Wednesday, 11 September 2019
Questions without Notice
My question is to the Minister representing the Minister for Water Resources, Drought, Rural Finance, Natural Disaster and Emergency Management, Senator McKenzie. Minister, following on from Minister Littleproud's comments that climate change is irrelevant, he said yesterday, 'I don't know if climate change is man-made.' Following on from those comments, the Minister for the Environment, Minister Ley, said yesterday, 'I don't know if the fires have anything to do with climate change.' Minister, do you agree with Minister Littleproud's comments and Minister Ley's comments, or do you believe that humans are causing climate change and that climate change increases the frequency and severity of wildfires, putting the lives of Australians at risk?
Well, I do apologise: I haven't been across the newspapers in the last couple of days. But I can answer the question. I believe in the science of climate change; I always have. I think the most important thing we need to focus on is ensuring that we take strong action on climate change. That is exactly what our government has been doing, with our Climate Solutions Fund and with a range of programs, across my own portfolio in agriculture and right across government, to assist lower emissions right across the economy so that we can meet our Paris targets and take strong action on climate change. That's what the Australian people voted for. That is what we as a government are taking very, very seriously.
But what I really struggle with, Senator Di Natale, at this point in time—and Senator Watt, I did have a chance to glance at Twitter over the last couple of days, and I saw you take Senator Di Natale to task on politicising the horrific bushfires that Queensland and New South Wales are going through right now, with volunteer firefighters, farmers, householders and business owners running for their livelihoods from the devastation these fires are wreaking—is that, rather than actually focusing on assisting that effort on the ground today, tomorrow and next week, you come in here day after day and waste your question on making cheap political points on whether our government takes climate change seriously. Well, we do. We signed up to the Paris Agreement. We have a whole suite of initiatives across every single portfolio to address it. (Time expired)
Well, Minister, let's talk about the firefighters who have said that you don't find a climate change denier at the end of a firehose. Firefighters are very clear about this. I want to know: do you agree—and you still haven't answered the question—with your cabinet colleagues who deny a link between humans causing climate change and climate change resulting in bushfires, or do you agree with firefighters? In the words of the Prime Minister, whose side are you on?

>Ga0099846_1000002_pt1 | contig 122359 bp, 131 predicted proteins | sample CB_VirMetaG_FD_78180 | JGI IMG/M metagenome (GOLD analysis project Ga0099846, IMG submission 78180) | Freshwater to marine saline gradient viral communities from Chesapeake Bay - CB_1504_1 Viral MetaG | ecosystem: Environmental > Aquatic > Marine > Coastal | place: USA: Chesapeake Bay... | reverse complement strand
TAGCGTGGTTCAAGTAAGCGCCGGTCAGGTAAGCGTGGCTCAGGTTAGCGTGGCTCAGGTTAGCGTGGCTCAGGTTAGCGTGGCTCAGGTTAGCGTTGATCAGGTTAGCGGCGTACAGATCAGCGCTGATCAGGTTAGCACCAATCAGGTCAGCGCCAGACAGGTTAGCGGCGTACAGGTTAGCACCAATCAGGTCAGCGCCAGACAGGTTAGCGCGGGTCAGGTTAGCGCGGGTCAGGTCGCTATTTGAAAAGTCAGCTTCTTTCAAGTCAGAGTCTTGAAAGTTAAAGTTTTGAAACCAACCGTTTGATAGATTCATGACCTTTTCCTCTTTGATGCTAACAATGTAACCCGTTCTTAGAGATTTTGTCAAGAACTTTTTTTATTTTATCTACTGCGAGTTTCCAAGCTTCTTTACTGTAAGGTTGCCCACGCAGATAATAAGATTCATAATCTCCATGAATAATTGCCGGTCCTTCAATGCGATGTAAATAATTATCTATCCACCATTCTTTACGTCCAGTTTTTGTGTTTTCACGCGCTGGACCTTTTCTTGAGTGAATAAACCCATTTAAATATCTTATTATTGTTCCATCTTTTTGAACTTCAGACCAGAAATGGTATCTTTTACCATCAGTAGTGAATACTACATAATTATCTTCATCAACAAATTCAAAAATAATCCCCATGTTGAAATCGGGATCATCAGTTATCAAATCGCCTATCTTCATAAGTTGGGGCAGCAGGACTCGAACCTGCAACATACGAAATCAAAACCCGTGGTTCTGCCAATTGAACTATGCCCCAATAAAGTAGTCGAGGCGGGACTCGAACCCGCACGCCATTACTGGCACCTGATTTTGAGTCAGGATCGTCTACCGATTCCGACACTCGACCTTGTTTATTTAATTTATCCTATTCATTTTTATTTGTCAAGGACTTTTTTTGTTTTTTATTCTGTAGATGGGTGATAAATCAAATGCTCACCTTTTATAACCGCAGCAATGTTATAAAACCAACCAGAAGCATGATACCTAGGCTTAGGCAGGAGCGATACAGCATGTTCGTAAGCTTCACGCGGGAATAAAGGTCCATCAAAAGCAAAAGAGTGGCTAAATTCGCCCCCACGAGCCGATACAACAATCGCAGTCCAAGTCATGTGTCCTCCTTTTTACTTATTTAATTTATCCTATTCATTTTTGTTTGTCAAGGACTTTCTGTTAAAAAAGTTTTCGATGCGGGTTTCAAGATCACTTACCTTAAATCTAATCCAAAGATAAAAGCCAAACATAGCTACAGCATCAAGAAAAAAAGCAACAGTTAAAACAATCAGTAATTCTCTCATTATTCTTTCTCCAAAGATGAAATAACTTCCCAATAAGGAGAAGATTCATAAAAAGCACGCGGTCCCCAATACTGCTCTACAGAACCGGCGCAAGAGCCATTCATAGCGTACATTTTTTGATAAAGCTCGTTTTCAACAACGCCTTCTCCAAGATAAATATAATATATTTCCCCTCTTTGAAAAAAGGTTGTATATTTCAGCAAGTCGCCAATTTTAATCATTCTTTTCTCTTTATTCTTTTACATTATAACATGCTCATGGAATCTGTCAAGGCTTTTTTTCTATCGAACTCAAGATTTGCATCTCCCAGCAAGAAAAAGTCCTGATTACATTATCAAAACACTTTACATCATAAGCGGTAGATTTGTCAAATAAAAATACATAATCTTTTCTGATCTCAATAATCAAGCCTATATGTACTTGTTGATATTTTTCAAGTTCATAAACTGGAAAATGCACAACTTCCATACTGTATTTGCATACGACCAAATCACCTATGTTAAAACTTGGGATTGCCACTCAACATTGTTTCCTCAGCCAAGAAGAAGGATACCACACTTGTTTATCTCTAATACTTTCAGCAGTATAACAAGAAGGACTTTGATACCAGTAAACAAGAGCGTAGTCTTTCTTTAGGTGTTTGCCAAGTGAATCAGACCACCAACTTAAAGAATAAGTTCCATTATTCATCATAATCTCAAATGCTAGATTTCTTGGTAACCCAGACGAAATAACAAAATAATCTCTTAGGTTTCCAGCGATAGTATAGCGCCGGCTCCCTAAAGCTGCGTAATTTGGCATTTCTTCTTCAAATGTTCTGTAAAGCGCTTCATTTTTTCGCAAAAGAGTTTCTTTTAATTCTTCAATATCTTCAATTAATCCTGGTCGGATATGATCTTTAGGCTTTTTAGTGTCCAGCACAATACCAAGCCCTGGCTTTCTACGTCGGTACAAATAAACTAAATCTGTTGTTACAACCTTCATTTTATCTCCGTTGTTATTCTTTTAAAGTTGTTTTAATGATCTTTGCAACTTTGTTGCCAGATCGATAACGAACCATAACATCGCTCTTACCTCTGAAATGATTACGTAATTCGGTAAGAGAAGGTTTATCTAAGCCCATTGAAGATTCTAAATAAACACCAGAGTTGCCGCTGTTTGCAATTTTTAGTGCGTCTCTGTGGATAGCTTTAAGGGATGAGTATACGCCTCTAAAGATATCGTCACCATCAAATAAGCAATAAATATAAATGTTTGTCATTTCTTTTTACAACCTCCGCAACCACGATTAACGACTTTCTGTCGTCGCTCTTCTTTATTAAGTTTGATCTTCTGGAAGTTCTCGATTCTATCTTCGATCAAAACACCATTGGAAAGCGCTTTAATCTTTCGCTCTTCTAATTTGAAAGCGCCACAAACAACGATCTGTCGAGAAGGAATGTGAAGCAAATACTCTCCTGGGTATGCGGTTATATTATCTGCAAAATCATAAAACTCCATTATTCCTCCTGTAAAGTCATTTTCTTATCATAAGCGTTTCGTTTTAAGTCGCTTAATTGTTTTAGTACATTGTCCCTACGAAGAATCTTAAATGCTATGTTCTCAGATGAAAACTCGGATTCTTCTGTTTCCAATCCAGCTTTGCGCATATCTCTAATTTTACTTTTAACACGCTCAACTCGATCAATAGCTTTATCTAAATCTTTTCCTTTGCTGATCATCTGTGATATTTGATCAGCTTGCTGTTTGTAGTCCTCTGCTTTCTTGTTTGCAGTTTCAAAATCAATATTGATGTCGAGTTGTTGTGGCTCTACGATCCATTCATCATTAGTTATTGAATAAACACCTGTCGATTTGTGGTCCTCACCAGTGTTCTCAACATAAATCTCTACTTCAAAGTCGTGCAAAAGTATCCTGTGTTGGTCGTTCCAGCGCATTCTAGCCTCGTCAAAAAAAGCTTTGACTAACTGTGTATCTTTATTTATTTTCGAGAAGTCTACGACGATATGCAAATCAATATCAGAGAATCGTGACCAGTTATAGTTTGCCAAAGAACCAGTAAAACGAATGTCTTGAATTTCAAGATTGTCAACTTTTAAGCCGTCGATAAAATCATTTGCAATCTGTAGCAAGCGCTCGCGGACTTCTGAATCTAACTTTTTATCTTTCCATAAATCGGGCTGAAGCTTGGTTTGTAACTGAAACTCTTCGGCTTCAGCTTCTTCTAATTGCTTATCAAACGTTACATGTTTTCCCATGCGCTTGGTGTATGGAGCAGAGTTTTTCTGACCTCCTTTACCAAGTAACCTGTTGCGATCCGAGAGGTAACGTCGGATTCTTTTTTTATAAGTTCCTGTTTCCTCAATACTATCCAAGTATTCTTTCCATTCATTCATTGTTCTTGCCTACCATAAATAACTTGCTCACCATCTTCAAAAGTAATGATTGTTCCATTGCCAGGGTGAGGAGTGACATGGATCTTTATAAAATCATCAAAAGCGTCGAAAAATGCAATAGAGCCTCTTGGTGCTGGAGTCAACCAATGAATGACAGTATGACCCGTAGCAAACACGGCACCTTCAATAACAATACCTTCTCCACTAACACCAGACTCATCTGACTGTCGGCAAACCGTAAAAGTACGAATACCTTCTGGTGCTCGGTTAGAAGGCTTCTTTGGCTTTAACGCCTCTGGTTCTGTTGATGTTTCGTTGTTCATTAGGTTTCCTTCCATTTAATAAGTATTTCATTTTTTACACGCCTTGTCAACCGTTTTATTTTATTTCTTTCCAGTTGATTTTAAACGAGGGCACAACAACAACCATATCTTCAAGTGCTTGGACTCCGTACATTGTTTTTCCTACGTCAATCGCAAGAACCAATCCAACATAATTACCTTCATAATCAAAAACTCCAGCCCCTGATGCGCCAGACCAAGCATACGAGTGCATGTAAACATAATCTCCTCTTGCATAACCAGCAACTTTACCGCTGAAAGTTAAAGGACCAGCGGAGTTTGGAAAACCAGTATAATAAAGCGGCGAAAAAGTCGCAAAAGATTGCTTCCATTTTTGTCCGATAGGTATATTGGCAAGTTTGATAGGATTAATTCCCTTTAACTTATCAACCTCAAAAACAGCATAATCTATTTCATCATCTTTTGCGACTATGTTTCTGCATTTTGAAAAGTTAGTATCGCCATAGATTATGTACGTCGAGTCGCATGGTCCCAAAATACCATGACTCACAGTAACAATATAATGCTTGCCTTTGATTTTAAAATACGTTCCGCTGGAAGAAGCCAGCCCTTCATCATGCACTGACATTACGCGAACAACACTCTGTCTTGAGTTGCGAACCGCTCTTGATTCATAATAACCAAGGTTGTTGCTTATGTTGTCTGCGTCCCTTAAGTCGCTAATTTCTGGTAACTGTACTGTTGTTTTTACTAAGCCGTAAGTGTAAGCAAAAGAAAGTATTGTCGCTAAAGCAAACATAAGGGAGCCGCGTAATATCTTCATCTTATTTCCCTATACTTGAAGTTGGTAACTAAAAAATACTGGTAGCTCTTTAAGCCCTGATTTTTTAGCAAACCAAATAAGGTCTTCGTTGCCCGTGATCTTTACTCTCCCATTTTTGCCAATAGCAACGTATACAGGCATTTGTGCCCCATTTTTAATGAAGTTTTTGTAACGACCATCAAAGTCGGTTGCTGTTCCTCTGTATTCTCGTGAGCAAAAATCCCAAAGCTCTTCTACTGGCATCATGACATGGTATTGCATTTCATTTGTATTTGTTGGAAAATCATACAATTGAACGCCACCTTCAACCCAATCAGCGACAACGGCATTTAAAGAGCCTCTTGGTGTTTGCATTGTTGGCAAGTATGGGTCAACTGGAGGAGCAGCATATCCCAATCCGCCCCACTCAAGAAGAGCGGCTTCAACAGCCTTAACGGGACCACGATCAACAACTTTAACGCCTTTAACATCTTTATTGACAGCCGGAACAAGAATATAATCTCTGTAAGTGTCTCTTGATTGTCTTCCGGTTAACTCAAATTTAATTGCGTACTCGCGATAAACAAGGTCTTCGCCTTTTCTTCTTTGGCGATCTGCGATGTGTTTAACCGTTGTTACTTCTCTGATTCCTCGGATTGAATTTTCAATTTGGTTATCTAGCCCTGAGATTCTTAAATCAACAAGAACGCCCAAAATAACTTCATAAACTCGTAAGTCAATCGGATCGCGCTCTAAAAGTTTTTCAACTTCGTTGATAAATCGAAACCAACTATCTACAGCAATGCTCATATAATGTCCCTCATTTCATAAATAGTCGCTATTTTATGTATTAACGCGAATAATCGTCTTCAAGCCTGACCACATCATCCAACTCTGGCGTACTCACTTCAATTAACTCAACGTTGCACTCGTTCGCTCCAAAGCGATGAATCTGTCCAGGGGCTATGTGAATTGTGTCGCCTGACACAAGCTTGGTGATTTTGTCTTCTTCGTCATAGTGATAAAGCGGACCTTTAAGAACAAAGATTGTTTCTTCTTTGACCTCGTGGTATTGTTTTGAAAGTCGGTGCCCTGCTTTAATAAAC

Oh, Senator Di Natale—another cheap, dramatic point. You'd think you'd actually have some sensible questions here on policy, but no. I don't know how often I can say it: I accept the science of climate change. I am a cabinet minister in a government that takes climate change seriously. We have a $3.5 billion climate reduction fund. We have set an emissions reduction target of 26 per cent to 28 per cent on 2005 levels through the Paris agreement, and right across the economy we've got a suite of initiatives to ensure that we meet that target.
We're committed to taking strong action, because things are changing. Farmers are dealing with a changing and variable climate each and every day. You can see that their seasons are changing. When they may have done silage at the end of November in Gippsland, the timing has now been moved. Lambing seasons have changed et cetera. So their practices are changing on farms. (Time expired)
Minister, it's the firefighters who are speaking up right now, because it's their lives on the line. Indeed, Lee Johnson, who was in charge of Queensland's fire service, has said that the weather conditions they're now facing are unheard of. He said: 'You can’t actually fight it. The heat generated means you can’t put people or equipment in front of these fires.' Minister, given that firefighters are speaking up right now, why did your government disband the Secretaries Group on Climate Risk, who were preparing for catastrophes just like this one?
Senator Di Natale: if we took your approach to addressing climate change, we'd shut everything down tomorrow and do you know what? The fires would still be going and the volunteers would still be having to find non-existent water from empty dams because of drought. So, despite your protestations, it's a flaccid argument—it really is; absolutely. The reality is that, if we took your approach and closed everything down, the fire would still be burning, the firefighters would still be in danger, as would our farms—
My point of order is on relevance again. The question was very clear. I asked why the government disbanded the Secretaries Group on Climate Risk, who were preparing for climate catastrophes like the one we're experiencing right now.
In terms of the secretaries group that you speak of, I'll have to take that aspect of the question on notice. But I can speak for my own secretary in the Department of Agriculture, who is absolutely focused on rolling out a suite of initiatives and programs throughout the Department of Agriculture's suite of programs to address and mitigate climate change.